Spring is just around the corner, which means summer isn't far off. For America, summer means the traditional three-month hiatus for most students. The U. S. is one of the few nations that still bows to the practice of a summer break in deference to an agrarian economy.
But the United States isn't primarily an agrarian economy anymore. Eric Schlosser, in his book, Fast Food Nation, says there are more people in prison than there are full-time farmers. While agriculture remains an important contributor to our country, it's no longer the driving force it once was. Today, we live in what's been called the "knowledge" or "information" economy. Computer technology and the ability to analyze, synthesize, and abstract information have become important skills for everyone.
At community colleges, and even at many four-year colleges, a good portion of students come to college weak in some basic academic skill, like writing or mathematics. Some students, although they're above average in high school class work, are naïve about the rigors of college-level work. Summer is a great time for students to fine tune reading, writing, and math skills; gain experience in college-level work; or expand computer competencies. It's also a good time to explore film, creative writing, music, and theater. The community college can help students prepare ahead of time for going to college, regardless of whether they choose a community college experience or choose to go into the university system.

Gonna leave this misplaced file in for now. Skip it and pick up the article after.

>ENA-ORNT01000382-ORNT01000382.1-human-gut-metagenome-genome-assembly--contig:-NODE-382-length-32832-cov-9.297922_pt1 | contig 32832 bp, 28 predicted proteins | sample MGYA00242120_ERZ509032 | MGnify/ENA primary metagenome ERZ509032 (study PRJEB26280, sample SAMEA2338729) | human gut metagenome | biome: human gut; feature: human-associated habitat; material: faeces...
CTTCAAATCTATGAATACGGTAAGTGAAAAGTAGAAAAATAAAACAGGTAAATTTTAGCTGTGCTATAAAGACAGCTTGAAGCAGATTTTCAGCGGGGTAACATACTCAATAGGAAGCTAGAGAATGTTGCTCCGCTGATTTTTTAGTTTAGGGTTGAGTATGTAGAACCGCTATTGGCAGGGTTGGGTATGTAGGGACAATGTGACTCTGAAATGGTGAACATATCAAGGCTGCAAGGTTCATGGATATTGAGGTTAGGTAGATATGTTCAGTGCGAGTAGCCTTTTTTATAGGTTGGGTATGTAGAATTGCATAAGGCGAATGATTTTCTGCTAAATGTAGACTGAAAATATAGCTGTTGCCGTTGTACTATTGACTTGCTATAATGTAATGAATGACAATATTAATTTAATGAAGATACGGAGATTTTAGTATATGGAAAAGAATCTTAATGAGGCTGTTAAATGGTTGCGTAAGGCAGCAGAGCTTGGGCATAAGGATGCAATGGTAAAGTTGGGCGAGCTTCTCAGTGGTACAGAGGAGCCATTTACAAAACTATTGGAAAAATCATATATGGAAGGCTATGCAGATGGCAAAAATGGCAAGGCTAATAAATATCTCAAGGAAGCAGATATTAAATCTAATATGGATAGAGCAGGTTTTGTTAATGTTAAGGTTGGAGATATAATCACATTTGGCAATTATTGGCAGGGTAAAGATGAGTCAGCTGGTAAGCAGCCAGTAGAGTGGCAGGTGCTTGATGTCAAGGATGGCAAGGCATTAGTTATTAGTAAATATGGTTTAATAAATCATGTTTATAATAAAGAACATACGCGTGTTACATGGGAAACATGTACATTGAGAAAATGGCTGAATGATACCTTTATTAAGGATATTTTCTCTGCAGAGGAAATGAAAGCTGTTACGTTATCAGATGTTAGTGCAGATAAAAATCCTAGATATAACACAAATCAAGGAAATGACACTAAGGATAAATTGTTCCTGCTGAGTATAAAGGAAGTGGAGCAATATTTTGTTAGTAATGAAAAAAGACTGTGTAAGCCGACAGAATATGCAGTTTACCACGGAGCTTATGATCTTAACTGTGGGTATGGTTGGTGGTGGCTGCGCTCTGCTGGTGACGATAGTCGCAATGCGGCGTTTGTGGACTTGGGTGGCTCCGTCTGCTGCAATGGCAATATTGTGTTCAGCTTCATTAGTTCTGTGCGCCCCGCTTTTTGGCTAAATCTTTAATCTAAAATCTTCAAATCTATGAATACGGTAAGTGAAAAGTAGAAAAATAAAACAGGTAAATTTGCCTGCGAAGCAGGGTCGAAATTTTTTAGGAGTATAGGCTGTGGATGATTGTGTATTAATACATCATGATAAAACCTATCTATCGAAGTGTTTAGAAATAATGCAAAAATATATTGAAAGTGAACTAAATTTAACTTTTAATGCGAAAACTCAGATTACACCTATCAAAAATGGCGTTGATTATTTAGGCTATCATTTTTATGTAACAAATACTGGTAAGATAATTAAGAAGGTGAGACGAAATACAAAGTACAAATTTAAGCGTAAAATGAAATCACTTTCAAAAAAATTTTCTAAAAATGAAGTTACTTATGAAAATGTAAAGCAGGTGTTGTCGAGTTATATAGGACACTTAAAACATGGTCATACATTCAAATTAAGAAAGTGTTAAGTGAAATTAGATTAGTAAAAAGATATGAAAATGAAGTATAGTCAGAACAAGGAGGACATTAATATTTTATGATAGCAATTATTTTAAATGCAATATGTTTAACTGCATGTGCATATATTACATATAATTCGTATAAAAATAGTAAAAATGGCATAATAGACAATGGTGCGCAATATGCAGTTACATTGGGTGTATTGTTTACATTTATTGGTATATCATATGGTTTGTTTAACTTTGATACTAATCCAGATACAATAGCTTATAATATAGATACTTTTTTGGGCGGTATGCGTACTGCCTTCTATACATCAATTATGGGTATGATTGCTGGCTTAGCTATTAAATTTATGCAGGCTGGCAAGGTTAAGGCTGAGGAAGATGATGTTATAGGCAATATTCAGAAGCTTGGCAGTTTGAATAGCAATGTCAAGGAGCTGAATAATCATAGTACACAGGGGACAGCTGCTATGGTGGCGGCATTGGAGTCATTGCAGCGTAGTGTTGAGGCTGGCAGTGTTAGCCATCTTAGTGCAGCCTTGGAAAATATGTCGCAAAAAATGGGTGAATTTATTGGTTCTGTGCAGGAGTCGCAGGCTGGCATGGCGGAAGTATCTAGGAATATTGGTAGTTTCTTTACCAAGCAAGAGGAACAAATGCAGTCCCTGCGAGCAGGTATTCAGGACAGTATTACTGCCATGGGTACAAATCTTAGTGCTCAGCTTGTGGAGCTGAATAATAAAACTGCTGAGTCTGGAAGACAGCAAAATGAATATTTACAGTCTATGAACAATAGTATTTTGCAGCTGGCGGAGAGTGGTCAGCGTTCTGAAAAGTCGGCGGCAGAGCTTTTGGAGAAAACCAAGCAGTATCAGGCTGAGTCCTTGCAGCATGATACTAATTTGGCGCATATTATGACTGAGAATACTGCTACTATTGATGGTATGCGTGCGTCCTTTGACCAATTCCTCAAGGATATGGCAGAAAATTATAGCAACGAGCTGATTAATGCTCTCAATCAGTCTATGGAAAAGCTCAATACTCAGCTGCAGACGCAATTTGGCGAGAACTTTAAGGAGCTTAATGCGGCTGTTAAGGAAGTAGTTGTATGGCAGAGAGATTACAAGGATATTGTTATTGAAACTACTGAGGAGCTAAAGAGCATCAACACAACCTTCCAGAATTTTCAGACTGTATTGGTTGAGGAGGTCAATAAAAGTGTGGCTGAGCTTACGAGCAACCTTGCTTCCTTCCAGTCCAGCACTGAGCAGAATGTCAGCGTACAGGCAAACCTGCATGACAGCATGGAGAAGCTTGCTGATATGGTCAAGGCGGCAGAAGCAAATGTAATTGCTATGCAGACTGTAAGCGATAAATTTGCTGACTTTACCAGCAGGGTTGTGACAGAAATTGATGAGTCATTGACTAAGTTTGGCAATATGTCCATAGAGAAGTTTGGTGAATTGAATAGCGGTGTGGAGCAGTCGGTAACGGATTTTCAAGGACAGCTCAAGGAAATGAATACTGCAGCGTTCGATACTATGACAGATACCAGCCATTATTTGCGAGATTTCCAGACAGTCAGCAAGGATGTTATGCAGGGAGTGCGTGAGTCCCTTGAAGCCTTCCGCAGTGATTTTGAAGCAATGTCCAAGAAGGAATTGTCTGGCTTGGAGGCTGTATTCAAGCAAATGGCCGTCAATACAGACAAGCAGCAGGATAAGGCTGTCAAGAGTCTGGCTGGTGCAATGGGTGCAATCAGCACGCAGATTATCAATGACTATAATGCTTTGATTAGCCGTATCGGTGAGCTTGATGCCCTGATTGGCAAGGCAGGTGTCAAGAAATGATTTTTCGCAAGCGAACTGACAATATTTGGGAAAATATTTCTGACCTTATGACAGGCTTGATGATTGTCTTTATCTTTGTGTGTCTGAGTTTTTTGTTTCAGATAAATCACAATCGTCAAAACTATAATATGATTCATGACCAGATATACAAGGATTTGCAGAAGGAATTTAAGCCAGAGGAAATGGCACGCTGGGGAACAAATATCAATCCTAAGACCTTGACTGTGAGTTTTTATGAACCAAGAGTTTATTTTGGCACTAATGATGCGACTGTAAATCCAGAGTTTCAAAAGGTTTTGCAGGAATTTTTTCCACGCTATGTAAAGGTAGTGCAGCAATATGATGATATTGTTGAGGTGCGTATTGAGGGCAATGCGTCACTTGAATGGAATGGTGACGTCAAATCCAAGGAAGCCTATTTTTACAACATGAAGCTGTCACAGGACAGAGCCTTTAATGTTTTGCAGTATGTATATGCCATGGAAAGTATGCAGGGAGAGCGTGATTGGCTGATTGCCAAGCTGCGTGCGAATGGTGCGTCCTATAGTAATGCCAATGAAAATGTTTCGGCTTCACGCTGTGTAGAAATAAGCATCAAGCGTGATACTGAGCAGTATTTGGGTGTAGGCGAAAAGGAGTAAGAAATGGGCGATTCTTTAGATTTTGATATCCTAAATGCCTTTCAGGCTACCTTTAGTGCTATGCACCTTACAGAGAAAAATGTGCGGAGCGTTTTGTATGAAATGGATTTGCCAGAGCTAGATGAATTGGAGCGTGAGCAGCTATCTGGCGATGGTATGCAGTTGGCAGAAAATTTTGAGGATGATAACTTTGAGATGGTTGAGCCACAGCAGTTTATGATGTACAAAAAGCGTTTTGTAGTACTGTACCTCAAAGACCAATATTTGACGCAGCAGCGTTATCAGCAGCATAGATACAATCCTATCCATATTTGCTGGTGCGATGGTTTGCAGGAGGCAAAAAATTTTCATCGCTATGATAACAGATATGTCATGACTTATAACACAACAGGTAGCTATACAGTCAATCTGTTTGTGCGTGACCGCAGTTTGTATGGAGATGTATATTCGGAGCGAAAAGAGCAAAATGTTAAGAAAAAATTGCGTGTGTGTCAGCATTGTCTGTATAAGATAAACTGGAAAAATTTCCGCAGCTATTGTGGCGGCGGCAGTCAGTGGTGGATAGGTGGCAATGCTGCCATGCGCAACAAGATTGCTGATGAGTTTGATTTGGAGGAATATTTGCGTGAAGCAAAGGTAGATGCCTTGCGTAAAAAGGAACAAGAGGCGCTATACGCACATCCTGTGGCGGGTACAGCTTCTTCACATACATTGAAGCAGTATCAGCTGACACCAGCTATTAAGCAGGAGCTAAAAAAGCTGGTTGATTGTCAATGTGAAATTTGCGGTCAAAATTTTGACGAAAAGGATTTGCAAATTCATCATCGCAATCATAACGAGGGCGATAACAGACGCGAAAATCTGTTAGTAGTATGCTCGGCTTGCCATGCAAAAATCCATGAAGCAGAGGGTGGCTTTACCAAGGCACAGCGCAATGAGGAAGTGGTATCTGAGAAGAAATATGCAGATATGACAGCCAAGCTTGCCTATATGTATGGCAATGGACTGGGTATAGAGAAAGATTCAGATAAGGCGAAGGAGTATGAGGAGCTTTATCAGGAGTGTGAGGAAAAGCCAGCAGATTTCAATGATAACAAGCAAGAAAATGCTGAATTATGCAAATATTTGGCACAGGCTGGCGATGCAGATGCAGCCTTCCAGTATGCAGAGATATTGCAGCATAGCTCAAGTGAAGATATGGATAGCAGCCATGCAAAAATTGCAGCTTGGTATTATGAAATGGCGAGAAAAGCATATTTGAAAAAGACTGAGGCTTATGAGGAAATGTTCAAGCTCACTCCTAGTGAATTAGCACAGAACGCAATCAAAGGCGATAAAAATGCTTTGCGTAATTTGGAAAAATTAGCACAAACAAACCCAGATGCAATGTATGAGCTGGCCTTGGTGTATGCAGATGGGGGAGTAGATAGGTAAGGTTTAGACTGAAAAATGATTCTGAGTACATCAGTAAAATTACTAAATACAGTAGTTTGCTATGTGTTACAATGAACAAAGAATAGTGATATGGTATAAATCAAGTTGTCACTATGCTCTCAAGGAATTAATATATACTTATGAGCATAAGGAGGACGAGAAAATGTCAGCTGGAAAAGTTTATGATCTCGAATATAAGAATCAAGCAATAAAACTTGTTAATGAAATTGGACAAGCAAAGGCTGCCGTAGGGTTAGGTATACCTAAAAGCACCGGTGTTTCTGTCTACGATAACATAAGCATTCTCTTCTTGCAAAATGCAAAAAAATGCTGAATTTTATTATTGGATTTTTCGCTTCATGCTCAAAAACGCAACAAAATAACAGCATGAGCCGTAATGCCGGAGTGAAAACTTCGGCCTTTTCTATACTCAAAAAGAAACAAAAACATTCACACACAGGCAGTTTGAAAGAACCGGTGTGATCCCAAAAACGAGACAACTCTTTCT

Many parents are unaware that in the State of Illinois, high school students can enroll in college classes. At Illinois Central College, for example, high school students can enroll in college-level classes by getting the approval of their principal or guidance counselor, submitting an application, and taking the appropriate placement test for math or composition classes. Students can get a head start on college work that will transfer to most four-year schools while at the same time learning to handle college-level work. ICC has actually had students who graduated from high school and earned an associate's degree at the same time.
Classes on a college campus also provide an important learning experience for younger students. ICC's College for Kids brings youngsters to the college campus. They can take fun classes in science, magic, or computers. Or they can learn how to study more effectively. While these children won't earn college credit for their efforts, they develop something more important-an early experience with the benefits college can offer them.
As the knowledge economy grows, more workers will require some post-secondary education to be effective. In our own community, initiatives like Peoria NEXT recognize the need to develop a well-educated workforce with strong critical thinking skills and the ability to be creative and innovative. One of the best ways to create an interest in college-level learning is to get high school and elementary students involved early in the college experience. Summer is an ideal time for students to explore what college is and how it can benefit them. IBI